This Female Founder Is Using Fashion To Keep Women From Sex Trafficking

Shannon Keith put $25,000 of her savings into a business that employs women in India who had been or were at the risk of being trafficked. By creating an alternative option for them to make money, Keith, now based in Bend, Oregon with a team of 16 full-time staff, hopes that she can offer these women a safer, more reliable way to make money. In 2015, she converted the organization from a non-profit to a B corporation named Sudara. To date, they have not taken on any investment or outside funding.
1Sudara sells a variety of clothing from robes to loungewear to trendy bottoms in vibrant prints, reminiscent of India.  The clothes are sewn by women in centers throughout India. So far, they’re selling enough to keep themselves in business. For a first-time entrepreneur in apparel, it’s been a learning lesson. The female founder shared her entrepreneurial journey with me.

Esha Chhabra: What compelled you to focus on this particular group of women?

Shannon Keith: In 2005, I traveled to India on a trip to donate a freshwater well as a gift of my in-laws. Unbeknownst to me the well was to be placed in the heart of a brothel community. While I was there, I heard stories of sex trafficking and witnessed women being forced to sell their bodies in order to feed their families. When I returned home, I was compelled to create an organization that at its core would create jobs and provide jobs skill training options for women who wanted to leave the Red Light Districts.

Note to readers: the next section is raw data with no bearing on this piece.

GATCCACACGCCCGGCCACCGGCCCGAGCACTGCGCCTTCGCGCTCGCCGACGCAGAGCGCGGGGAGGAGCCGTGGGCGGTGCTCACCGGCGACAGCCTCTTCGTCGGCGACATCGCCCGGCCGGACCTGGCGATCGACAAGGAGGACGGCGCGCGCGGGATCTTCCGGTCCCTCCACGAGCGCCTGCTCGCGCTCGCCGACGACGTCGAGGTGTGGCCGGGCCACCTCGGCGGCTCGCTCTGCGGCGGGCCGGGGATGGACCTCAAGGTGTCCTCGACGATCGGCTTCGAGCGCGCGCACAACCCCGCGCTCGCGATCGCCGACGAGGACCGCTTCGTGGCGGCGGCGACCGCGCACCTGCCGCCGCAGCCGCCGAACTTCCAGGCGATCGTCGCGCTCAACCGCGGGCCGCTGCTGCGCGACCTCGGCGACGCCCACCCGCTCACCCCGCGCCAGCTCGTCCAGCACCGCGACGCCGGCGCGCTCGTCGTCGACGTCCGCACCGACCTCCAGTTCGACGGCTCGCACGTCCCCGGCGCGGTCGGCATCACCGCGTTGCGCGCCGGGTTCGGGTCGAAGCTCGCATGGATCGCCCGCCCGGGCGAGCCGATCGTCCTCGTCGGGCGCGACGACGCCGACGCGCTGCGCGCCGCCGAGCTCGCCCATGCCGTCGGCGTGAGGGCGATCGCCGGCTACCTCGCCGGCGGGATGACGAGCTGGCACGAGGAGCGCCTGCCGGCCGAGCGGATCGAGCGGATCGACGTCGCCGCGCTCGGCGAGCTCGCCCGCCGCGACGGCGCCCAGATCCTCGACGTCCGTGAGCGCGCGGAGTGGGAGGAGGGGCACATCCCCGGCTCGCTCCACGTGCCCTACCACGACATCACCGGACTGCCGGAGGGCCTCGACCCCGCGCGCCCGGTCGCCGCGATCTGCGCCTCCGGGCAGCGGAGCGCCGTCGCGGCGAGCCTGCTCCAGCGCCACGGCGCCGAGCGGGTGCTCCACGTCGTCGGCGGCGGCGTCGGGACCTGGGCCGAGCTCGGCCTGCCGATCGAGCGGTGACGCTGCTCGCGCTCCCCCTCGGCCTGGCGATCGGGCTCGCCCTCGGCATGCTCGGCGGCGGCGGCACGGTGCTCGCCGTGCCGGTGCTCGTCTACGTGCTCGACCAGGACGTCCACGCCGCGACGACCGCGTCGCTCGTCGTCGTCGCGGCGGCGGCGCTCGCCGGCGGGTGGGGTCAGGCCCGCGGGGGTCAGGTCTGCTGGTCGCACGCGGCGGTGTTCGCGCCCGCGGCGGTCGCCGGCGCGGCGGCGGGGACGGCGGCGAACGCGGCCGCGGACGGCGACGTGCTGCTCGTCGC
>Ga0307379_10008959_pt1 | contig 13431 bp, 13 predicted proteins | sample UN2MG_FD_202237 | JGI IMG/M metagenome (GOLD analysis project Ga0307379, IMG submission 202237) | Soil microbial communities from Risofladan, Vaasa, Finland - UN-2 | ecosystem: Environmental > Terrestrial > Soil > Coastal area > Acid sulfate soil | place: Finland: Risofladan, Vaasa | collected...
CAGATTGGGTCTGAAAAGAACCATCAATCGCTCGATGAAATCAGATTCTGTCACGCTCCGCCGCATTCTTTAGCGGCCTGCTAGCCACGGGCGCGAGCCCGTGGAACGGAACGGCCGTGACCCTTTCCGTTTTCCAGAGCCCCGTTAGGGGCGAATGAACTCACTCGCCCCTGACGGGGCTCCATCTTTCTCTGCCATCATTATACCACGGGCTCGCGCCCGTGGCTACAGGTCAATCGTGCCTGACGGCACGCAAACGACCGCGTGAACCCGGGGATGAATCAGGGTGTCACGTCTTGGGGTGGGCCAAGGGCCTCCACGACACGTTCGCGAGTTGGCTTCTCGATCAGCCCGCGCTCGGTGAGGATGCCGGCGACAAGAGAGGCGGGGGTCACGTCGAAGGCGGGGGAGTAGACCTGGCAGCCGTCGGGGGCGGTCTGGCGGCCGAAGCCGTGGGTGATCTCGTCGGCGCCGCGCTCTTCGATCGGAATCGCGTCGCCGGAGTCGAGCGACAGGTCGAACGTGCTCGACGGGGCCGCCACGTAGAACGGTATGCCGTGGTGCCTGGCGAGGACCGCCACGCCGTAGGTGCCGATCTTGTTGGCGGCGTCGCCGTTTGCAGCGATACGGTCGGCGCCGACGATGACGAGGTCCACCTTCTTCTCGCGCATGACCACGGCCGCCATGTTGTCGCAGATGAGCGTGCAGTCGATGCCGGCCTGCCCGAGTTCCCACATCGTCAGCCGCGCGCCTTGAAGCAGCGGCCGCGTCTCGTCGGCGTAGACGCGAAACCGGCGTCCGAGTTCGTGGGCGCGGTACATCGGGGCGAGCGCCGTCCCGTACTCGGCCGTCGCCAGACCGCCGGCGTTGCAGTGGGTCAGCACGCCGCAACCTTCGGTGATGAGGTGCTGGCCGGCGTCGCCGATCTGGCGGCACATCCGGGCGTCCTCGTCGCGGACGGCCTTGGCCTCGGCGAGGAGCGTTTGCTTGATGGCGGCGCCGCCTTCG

Did you have any background in textiles?

No, but I have always loved to travel and have found myself drawn to beautiful global textiles when traveling internationally. I feel that textiles often hold so much meaning, history, and represent culture well–especially the vibrant fabrics and traditional patterns found in Indian markets.

2You put in some of your own money, but how have you been financing the company?

Over the first few years, I spent about $25,000 on travel, creating prototypes, buying fabric and materials from the markets. When we had a nonprofit status, we received donations and grants to continue our work. Since 2015 we have been a benefit corporation and as a social enterprise, we are now self-funded, to date we have never done rounds of funding for our business.

How many women are working with you now?

Currently, we have about 200 women working to sew punjammies with our partner centers. This is somewhat of a difficult question to answer because we work to fund programs far beyond just seamstress work and frequently, the women sewing our pants move on to start their own businesses, work in different sewing centers, or move on to work in a training capacity. For many of the women at our partner centers, this is their first formal job and is a huge confidence builder–but not the only job they will have for the rest of their careers. We also support jobs skills training for women who never choose a seamstress path and opt to be trained for a different career in nursing, IT, cosmetology, custom tailoring, and more. One of our partner centers, for example, trains about 200 women every 4 months and has an 89% job placement rate.